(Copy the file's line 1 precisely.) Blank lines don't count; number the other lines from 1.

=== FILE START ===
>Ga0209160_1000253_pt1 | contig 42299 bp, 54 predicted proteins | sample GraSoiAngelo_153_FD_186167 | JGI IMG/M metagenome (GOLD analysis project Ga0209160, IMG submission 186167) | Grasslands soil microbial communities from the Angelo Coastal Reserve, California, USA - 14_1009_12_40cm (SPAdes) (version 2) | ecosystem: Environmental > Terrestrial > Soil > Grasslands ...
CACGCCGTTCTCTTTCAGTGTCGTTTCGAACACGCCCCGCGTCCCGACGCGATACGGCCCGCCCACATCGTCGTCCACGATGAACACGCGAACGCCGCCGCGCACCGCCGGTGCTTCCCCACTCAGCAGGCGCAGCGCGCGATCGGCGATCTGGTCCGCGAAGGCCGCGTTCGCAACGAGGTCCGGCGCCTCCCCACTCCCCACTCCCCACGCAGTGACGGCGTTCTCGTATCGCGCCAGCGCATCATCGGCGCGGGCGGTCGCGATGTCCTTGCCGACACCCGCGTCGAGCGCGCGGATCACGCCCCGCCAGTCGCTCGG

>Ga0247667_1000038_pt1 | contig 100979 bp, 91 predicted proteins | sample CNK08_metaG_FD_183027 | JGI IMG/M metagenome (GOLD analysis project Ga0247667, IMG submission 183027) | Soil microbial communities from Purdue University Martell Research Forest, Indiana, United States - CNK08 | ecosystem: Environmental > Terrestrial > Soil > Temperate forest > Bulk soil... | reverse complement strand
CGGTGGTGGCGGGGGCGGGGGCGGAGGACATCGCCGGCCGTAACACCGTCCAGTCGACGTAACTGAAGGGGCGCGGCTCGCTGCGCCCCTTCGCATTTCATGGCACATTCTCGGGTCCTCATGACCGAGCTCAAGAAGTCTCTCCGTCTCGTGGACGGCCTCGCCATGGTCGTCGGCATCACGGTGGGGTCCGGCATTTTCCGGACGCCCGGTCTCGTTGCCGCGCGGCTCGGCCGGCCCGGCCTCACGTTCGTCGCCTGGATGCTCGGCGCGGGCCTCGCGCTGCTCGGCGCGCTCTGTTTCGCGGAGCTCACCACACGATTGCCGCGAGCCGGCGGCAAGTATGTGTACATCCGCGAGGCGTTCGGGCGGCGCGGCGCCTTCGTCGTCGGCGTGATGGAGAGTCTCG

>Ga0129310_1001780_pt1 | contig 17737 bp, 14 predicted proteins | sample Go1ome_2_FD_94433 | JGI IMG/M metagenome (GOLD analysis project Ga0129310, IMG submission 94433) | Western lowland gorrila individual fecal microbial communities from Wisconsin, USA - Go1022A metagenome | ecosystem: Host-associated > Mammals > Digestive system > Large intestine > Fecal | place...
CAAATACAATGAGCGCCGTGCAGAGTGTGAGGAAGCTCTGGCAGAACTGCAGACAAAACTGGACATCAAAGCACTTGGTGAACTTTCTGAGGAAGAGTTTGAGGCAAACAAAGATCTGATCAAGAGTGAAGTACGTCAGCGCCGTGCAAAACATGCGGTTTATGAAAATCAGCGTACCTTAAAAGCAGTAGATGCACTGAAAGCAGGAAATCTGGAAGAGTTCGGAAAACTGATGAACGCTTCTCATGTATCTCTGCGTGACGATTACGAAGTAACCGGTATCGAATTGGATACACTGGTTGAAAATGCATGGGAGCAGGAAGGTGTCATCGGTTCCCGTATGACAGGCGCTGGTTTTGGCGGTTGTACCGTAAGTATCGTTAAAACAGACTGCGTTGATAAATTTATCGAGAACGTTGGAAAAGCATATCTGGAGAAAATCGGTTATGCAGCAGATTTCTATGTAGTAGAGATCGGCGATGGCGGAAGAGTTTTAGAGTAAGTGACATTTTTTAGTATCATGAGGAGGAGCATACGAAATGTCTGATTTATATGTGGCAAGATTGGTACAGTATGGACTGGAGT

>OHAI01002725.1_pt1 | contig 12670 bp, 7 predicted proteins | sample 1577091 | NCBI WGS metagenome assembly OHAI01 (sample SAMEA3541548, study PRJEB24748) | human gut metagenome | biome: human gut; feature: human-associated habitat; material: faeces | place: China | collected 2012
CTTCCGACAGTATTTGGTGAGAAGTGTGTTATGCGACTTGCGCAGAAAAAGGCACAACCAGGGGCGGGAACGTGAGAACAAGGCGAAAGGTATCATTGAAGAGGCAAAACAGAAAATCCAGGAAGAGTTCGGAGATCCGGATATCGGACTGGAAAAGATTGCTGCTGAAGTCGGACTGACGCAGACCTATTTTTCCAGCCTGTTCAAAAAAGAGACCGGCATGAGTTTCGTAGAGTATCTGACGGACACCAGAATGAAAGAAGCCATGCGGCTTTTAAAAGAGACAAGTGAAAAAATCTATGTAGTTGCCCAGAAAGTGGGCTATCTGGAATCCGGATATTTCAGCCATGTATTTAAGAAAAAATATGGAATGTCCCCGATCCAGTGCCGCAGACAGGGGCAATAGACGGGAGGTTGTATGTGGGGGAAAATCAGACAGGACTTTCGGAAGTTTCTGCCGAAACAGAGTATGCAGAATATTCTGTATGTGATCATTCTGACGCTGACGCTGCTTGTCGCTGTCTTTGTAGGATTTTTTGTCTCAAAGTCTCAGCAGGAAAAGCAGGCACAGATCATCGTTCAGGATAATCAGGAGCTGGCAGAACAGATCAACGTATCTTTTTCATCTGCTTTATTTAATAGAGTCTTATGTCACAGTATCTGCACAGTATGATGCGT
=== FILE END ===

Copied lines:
>Ga0209160_1000253_pt1 | contig 42299 bp, 54 predicted proteins | sample GraSoiAngelo_153_FD_186167 | JGI IMG/M metagenome (GOLD analysis project Ga0209160, IMG submission 186167) | Grasslands soil microbial communities from the Angelo Coastal Reserve, California, USA - 14_1009_12_40cm (SPAdes) (version 2) | ecosystem: Environmental > Terrestrial > Soil > Grasslands ...